A Gardener's House
Hinterforst, St. Gallen, 2006–2007
Direct Commission, 2006
Ground Floor
1st Floor

The new building has a workshop, storeroom, garage, and office for a small nursery and also offers living space for the gardener’s family. The building’s outward appearance is an expression of its functional character and is reminiscent of rural archetypes from the surroundings as well as anonymous commercial buildings from the 1950s. The primacy of the functional building was “liberating” for the design of the dwelling, since there are no traditional models or defining typologies for this type of housing. The extremely tight budget also spoke for the selected concept, because a “raw” expression with emphasis on materials seemed difficult to reconcile with the common ideal of a single-family house.
The commercial spaces of the nursery face the street, while the habitable spaces open out toward the garden. The building is organized on a single story, thus transforming the familiar hierarchical relationship between representative residence and subordinate commercial annex and also responding to the requirements of the townscape protection zone. The only exception to this simple massing is a roof projection where living and working overlap, lending a certain expressiveness to the three-dimensional form.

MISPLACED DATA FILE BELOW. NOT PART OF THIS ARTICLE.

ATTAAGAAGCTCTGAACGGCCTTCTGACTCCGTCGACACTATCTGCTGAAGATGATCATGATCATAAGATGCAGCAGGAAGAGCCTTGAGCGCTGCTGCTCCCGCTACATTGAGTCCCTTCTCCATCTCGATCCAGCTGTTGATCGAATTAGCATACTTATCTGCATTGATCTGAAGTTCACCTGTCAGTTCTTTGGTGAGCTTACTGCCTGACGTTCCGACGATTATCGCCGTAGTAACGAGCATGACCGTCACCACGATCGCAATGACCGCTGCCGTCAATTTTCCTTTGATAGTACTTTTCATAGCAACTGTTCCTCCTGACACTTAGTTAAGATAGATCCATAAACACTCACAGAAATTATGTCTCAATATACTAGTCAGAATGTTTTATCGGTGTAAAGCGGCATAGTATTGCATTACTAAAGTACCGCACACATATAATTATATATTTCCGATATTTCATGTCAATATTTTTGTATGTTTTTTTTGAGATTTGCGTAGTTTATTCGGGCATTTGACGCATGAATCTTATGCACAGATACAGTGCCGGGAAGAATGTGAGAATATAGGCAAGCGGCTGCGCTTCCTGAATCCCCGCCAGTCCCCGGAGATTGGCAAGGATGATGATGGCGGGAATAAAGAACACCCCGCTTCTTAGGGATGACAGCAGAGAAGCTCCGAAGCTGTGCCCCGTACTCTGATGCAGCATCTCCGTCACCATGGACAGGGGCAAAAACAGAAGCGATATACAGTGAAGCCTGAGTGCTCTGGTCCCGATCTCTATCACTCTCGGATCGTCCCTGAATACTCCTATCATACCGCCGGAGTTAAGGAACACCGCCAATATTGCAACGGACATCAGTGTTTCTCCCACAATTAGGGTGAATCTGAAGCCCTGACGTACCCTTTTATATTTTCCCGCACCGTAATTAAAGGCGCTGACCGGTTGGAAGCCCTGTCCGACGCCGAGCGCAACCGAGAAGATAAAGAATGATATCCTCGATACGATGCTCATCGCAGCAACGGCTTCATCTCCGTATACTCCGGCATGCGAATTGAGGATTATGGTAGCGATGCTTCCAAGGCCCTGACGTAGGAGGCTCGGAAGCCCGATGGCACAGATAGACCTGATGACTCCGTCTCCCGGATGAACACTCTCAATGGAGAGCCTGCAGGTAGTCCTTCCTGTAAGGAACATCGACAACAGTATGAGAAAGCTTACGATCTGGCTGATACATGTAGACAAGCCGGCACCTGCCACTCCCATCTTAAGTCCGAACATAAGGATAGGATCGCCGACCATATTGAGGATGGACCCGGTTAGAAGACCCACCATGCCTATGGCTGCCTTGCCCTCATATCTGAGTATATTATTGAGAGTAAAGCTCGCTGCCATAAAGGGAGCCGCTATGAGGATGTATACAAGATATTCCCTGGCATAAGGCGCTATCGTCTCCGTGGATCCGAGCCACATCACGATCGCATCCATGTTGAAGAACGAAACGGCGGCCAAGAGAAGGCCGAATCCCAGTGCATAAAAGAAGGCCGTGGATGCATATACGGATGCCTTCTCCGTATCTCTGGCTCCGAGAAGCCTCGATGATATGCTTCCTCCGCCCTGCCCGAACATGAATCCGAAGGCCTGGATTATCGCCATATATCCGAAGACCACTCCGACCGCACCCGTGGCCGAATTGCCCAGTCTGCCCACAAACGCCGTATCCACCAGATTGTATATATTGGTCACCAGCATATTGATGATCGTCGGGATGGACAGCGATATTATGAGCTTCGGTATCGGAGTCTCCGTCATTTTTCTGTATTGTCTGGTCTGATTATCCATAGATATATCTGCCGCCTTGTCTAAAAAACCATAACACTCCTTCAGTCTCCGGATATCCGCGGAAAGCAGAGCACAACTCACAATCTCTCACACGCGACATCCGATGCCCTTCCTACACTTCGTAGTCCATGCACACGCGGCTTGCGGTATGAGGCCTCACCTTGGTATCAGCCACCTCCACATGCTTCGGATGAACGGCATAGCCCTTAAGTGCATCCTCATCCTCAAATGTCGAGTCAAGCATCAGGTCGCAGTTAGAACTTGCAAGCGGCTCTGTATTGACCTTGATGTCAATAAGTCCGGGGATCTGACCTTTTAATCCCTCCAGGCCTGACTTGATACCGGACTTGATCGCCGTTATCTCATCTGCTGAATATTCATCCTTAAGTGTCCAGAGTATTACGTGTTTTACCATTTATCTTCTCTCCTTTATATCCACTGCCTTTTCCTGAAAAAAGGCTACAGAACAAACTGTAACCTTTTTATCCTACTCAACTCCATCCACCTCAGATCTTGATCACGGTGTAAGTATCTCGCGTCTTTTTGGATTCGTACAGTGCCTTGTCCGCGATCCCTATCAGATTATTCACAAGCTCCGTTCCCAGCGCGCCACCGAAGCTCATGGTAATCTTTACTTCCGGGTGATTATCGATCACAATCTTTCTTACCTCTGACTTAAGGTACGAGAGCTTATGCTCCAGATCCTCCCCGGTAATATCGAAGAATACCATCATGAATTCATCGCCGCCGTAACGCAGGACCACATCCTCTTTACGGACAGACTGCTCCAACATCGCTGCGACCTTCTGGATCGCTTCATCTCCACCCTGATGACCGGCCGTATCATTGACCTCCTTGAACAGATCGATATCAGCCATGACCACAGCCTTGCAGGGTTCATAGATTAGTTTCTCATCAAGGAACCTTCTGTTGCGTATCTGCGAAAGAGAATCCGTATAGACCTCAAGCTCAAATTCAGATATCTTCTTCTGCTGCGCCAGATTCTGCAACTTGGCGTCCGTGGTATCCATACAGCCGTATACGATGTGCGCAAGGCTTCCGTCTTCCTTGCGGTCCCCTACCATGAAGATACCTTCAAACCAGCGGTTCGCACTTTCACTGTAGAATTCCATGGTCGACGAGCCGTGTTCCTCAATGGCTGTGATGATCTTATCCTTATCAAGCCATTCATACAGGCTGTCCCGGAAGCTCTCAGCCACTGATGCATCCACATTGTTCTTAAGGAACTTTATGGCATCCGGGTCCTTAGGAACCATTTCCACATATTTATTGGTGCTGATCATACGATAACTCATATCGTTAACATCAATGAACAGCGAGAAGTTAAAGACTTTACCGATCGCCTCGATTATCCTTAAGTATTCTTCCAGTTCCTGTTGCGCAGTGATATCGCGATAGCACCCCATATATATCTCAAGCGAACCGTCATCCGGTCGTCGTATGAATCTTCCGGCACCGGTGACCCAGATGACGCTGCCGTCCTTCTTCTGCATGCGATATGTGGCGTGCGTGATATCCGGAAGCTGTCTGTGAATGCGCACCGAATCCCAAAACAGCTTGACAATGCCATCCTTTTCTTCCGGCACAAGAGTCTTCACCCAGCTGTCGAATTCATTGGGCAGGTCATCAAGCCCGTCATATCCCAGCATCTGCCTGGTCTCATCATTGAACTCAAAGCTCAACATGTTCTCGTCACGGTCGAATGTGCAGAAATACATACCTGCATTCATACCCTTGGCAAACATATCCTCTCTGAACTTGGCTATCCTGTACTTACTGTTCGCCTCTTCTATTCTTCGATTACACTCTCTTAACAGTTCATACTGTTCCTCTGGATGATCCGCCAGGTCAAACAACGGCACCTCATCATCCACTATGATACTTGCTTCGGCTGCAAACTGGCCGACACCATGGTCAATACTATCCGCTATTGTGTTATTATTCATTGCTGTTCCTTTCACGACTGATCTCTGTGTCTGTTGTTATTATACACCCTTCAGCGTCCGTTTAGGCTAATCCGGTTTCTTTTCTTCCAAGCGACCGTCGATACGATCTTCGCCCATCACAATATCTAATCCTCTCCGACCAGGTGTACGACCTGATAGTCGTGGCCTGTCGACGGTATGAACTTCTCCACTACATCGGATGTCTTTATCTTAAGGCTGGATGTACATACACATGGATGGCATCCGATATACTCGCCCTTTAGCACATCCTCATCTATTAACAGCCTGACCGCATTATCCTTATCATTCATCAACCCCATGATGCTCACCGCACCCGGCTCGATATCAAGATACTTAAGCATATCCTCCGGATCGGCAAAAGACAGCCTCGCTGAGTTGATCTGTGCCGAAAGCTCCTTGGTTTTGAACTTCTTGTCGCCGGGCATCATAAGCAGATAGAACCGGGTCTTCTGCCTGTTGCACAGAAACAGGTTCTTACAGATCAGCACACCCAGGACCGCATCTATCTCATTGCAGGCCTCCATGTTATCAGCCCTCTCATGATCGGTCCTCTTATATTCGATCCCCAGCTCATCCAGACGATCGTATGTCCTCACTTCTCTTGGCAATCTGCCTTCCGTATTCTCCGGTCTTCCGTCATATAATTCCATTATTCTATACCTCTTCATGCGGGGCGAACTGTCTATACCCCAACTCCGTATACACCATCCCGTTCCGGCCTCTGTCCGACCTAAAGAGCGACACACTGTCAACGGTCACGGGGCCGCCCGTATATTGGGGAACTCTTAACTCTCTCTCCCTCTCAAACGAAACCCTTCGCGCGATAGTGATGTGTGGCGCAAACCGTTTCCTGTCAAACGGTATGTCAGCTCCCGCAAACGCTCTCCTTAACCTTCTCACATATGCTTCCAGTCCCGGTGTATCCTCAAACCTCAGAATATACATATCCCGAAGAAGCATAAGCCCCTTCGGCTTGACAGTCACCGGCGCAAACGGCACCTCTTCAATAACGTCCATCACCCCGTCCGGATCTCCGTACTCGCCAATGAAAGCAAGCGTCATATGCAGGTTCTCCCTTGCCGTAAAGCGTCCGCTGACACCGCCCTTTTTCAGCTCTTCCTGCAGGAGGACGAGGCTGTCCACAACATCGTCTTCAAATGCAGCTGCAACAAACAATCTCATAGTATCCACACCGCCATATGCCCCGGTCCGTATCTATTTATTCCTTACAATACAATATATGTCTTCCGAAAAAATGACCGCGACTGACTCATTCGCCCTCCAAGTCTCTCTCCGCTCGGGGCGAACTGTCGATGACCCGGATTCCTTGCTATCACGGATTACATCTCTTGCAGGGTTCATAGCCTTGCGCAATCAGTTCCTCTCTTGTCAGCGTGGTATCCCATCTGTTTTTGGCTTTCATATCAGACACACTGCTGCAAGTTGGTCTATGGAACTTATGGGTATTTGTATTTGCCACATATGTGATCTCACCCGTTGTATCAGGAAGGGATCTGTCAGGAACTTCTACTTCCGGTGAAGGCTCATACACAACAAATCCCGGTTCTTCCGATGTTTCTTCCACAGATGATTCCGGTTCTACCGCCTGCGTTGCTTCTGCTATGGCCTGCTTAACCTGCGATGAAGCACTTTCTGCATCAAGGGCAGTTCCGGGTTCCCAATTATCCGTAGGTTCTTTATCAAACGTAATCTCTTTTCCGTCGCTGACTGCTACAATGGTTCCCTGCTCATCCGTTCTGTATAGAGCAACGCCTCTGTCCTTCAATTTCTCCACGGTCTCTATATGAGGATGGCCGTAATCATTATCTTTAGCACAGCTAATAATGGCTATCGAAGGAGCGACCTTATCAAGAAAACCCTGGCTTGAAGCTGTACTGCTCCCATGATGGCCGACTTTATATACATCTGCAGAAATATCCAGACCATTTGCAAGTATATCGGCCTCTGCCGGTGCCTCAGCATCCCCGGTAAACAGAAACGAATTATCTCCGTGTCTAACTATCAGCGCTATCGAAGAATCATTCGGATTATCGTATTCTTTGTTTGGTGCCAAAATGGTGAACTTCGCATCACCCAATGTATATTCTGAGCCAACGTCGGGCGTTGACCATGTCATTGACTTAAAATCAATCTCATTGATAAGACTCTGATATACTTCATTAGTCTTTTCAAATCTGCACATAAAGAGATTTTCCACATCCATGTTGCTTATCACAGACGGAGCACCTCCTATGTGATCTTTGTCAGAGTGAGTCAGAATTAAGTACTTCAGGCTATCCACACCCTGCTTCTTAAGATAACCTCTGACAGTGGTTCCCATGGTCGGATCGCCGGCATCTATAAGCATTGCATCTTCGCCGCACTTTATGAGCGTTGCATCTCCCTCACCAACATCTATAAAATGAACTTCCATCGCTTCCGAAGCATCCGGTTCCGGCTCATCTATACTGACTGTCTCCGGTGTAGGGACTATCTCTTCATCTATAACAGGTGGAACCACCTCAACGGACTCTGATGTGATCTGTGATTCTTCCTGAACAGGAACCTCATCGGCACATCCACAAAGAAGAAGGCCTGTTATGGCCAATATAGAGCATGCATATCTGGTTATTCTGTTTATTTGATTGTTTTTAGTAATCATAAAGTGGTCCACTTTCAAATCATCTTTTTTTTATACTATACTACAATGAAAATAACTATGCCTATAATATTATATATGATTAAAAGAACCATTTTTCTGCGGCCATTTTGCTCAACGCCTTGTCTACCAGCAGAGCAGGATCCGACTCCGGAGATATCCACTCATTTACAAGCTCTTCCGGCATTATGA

The load-bearing structure consists of steel frames that span between the exterior walls to form a large, hall-like interior. The steel, which remains visible inside the building, is braced by attached roof and wall elements made of wood, which also unite all the load-bearing parts into a hybrid structure. The roof and facade were mainly clad with natural-finish fiber cement panels (Eternit), thereby creating an affinity between the house and the local buildings from the 1950s.
The interior, non-bearing walls create a spatial structure that, to the greatest extent possible, echoes the load-bearing structure with a series of parallel, equally sized and thus universal spaces. A hallway and connecting doors along the facade enable the “industrial shed” to remain manifest even in the final layout. They produce a flexible dwelling form in which many paths and options for using the space remain open.

Project team
Ron Edelaar, Elli Mosayebi, Christian Inderbitzin


Engineer: Gabathuler Ingenieurbüro AG, Buchs
Building Physics: BWS Labor AG, Winterthur

Roland Bernath

werk, bauen + wohnen, 7/2008